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Go on: become a citizen scientist wherever you live

| April 10, 2018 | 0 Comments

Many South Africans are horrified by Cape Town’s water crisis. There are, however, also other problems in the city and its surrounds.

Researchers at the University of Pretoria in Gauteng and Stellenbosch University in the Western Cape have determined that plant-killing microbes, known as Phytophthora, can be detected in urban areas before they get the chance to escape and spread into the natural environment.

Say Joey Hulbert and Francois Roets, Phytophthora is a Greek word meaning “plant destroyer”. The Irish Potato Famine in the mid-1800s was caused by Phytophthora infestans, a species that still plagues tomato and potato fields around the world.

Hulbert and Roets call another species, Phytophthora cinnamomi, the “biological bulldozer”. It is considered a top environmental threat, occurring widely in the Cape Town area. Hulbert and Roets have made the crucial finding thanks to citizen scientists. Anyone can sign up to be a pathogen hunter.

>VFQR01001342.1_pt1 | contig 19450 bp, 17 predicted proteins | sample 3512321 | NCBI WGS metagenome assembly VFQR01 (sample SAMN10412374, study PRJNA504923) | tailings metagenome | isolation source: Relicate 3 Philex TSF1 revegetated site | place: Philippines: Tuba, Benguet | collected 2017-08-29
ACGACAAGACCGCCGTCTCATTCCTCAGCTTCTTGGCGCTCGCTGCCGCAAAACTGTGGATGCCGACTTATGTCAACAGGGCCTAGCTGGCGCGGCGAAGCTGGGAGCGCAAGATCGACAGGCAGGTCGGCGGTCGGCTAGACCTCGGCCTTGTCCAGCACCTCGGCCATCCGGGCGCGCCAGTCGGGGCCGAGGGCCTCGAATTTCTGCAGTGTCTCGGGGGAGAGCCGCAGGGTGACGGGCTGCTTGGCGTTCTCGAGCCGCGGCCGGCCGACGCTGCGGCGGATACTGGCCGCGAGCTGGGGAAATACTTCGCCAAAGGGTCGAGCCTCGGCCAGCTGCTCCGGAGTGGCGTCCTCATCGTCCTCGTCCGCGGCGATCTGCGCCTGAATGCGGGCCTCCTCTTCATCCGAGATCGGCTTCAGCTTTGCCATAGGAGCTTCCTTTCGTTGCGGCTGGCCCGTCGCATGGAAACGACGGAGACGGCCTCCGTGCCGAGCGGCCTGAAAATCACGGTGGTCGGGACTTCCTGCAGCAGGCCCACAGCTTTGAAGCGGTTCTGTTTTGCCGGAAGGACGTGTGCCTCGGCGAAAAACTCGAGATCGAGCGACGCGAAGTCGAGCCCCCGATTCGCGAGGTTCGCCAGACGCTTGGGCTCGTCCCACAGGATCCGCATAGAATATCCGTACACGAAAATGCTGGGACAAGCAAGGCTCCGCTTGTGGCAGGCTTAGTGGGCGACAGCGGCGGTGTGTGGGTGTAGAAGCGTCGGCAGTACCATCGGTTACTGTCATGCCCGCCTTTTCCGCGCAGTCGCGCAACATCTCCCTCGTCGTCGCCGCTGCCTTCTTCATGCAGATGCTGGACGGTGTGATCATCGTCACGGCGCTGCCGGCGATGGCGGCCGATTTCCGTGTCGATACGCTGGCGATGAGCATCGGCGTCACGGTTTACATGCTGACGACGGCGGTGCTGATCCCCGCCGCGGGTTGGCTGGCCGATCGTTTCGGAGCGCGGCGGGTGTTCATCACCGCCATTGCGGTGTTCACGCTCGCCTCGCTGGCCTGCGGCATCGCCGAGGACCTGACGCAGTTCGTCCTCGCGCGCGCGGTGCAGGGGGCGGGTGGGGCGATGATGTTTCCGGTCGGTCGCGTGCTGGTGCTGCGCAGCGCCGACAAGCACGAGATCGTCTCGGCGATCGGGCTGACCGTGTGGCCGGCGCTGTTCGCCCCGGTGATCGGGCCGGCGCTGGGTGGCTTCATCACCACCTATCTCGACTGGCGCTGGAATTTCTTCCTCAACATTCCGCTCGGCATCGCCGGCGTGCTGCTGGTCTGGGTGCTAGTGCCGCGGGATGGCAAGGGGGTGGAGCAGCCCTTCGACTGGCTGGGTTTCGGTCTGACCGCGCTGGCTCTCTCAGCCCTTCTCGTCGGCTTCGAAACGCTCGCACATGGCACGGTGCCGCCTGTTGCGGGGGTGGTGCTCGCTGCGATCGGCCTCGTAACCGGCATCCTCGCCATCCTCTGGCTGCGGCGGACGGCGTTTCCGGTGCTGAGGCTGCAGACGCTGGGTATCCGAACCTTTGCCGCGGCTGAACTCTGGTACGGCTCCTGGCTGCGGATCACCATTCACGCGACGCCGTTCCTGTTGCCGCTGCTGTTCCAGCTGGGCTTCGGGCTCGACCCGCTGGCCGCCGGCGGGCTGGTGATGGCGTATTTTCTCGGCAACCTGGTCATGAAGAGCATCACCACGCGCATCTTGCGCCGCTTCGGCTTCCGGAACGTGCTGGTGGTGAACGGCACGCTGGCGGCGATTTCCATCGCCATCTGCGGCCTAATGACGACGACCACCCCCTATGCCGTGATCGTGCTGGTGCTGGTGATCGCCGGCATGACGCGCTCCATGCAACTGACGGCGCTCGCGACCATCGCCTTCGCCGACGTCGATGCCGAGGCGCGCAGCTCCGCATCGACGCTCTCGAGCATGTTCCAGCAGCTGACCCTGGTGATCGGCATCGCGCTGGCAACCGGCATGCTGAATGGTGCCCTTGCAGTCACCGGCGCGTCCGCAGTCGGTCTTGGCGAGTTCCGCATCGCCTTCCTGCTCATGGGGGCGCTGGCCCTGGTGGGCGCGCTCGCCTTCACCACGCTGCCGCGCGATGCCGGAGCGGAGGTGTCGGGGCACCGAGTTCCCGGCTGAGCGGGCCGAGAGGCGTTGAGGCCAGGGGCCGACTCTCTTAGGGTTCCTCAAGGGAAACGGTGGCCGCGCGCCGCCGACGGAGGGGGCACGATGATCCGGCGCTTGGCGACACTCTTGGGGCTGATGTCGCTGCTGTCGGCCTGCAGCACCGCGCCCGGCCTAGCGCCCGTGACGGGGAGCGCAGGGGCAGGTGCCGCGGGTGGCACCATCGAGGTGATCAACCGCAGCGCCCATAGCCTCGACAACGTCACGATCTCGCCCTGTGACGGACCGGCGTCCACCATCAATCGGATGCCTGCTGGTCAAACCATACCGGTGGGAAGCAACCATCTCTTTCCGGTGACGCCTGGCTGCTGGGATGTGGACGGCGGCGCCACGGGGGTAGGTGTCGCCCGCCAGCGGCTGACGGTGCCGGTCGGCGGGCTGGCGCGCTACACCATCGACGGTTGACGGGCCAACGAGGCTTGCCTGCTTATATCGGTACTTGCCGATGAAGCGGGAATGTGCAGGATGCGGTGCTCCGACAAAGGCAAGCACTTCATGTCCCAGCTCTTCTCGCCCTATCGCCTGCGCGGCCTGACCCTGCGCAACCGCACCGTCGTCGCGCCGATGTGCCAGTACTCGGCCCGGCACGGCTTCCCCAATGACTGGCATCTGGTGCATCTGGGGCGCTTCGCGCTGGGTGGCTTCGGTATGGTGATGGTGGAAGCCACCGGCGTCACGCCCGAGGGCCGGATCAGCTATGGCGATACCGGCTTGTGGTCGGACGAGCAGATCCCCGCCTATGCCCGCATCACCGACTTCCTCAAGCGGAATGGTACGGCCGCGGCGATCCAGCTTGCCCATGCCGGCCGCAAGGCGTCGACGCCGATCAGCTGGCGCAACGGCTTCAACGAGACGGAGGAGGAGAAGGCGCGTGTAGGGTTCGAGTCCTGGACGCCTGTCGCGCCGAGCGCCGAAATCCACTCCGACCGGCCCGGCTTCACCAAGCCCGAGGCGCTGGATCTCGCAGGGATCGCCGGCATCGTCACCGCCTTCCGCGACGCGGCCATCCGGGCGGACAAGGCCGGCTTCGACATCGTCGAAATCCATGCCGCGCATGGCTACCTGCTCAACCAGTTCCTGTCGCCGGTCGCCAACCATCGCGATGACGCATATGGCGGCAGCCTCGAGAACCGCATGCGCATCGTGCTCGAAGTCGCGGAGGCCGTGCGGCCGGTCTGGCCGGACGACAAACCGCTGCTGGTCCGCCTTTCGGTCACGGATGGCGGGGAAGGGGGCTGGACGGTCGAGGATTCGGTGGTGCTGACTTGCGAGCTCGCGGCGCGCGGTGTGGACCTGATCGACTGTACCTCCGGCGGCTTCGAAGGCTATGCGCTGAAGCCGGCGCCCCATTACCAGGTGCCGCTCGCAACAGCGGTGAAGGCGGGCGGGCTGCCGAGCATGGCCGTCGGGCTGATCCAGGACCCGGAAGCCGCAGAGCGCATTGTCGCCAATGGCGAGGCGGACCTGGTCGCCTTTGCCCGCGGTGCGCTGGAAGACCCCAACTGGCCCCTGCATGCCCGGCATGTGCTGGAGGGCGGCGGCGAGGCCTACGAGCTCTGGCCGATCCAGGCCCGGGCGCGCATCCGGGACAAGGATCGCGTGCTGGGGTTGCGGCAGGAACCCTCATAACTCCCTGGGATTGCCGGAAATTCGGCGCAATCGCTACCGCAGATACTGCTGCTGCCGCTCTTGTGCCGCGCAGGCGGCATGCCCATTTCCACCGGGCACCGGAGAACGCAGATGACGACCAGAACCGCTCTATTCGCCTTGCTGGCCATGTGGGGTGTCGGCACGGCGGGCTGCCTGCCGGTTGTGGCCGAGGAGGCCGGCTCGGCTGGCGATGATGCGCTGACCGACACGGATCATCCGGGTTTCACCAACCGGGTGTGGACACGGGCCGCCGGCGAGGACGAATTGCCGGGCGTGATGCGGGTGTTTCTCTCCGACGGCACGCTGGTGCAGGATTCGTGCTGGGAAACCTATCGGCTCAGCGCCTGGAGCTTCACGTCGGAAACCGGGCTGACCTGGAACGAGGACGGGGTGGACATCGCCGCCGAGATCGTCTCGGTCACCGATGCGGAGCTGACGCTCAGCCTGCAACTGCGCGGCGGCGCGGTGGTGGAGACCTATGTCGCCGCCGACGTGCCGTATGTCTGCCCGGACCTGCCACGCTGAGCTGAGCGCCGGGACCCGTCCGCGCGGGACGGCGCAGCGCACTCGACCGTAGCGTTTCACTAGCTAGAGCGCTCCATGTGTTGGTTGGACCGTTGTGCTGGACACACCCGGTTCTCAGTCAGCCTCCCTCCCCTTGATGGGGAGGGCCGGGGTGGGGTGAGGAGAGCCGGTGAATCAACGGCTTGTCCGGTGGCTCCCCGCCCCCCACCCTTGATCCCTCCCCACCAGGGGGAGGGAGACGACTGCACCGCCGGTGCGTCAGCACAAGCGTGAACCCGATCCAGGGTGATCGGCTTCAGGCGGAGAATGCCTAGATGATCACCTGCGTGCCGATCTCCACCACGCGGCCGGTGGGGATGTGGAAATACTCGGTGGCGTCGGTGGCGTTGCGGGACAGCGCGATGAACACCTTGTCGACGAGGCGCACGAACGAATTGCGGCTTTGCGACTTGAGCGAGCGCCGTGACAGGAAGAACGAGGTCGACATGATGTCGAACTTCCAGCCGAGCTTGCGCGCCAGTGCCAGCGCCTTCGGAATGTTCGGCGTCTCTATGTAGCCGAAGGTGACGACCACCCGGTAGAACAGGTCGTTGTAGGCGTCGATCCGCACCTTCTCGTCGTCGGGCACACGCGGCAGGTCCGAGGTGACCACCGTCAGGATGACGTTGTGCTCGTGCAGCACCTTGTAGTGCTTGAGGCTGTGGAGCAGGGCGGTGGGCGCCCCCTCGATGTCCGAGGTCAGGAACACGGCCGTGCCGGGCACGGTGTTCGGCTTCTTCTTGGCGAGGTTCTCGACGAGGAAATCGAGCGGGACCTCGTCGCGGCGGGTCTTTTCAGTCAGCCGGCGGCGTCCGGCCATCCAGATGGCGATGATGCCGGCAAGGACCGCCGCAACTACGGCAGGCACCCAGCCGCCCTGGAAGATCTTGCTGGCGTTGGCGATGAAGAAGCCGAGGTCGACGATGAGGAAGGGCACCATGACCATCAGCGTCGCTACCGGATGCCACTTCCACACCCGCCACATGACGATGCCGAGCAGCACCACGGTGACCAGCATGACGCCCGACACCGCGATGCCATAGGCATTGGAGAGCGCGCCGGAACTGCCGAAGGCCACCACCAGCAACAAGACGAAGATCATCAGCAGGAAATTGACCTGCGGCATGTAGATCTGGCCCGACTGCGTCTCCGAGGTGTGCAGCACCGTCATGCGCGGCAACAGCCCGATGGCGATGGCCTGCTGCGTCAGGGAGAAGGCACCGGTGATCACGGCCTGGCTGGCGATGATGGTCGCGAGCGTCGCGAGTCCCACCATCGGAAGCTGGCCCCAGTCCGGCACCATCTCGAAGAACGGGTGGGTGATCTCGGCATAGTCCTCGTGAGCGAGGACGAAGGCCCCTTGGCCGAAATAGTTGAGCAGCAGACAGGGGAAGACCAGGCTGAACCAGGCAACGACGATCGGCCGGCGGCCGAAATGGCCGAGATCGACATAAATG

They say:

We’re asking citizens to help look for plant destroyers in the city’s urban areas. This study is important because our best chance of preventing a plant disease epidemic is to detect the species before it spreads into natural or agricultural environments.

Humans – the very “carriers” who can spread dangerous microbes unthinkingly from their equipment and shoes – can instead become the first line of defence against a possible microscopic invasion.

Cape Citizen Science is an established project supported by the University of Pretoria’s Centre of Excellence in Tree Health Biotechnology and Stellenbosch University’s Forestry and Agricultural Biotechnology Institute.

 Roets and Hulbert have sought out citizens to collect soil and fine roots from under sick plants in Cape Town’s urban areas. The detailed analysis that follows can be used to inform decisions to protect the natural areas surrounding the Mother City.

“For example, finding a different species in the urban areas may be enough to justify boot cleaning stations at the base of the Table Mountain Aerial Cableway – a way to keep those tiny murderers from “hitch-hiking” into natural and agricultural areas on our boots,” say Hulbert and Roets.


Category: Autumn 2018

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